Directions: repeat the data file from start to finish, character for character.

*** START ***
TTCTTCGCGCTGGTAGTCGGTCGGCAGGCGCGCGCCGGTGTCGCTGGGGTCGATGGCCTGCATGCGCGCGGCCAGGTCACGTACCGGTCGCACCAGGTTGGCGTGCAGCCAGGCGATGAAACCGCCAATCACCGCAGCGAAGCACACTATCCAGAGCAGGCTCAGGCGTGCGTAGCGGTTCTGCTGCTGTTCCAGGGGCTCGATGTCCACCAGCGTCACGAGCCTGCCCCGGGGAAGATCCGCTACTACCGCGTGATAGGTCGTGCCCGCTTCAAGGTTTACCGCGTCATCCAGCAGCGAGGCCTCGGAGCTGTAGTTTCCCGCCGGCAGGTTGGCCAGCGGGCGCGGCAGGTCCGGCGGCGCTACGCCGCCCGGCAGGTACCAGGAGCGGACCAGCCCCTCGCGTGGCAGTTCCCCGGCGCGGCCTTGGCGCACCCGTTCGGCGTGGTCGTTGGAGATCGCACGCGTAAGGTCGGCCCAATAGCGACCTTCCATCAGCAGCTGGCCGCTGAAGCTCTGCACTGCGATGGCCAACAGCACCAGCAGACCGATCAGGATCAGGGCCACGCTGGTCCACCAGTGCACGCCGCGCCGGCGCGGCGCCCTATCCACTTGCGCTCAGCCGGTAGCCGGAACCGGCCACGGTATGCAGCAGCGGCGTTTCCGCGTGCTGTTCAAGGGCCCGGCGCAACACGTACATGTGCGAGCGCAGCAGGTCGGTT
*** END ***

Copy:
TTCTTCGCGCTGGTAGTCGGTCGGCAGGCGCGCGCCGGTGTCGCTGGGGTCGATGGCCTGCATGCGCGCGGCCAGGTCACGTACCGGTCGCACCAGGTTGGCGTGCAGCCAGGCGATGAAACCGCCAATCACCGCAGCGAAGCACACTATCCAGAGCAGGCTCAGGCGTGCGTAGCGGTTCTGCTGCTGTTCCAGGGGCTCGATGTCCACCAGCGTCACGAGCCTGCCCCGGGGAAGATCCGCTACTACCGCGTGATAGGTCGTGCCCGCTTCAAGGTTTACCGCGTCATCCAGCAGCGAGGCCTCGGAGCTGTAGTTTCCCGCCGGCAGGTTGGCCAGCGGGCGCGGCAGGTCCGGCGGCGCTACGCCGCCCGGCAGGTACCAGGAGCGGACCAGCCCCTCGCGTGGCAGTTCCCCGGCGCGGCCTTGGCGCACCCGTTCGGCGTGGTCGTTGGAGATCGCACGCGTAAGGTCGGCCCAATAGCGACCTTCCATCAGCAGCTGGCCGCTGAAGCTCTGCACTGCGATGGCCAACAGCACCAGCAGACCGATCAGGATCAGGGCCACGCTGGTCCACCAGTGCACGCCGCGCCGGCGCGGCGCCCTATCCACTTGCGCTCAGCCGGTAGCCGGAACCGGCCACGGTATGCAGCAGCGGCGTTTCCGCGTGCTGTTCAAGGGCCCGGCGCAACACGTACATGTGCGAGCGCAGCAGGTCGGTT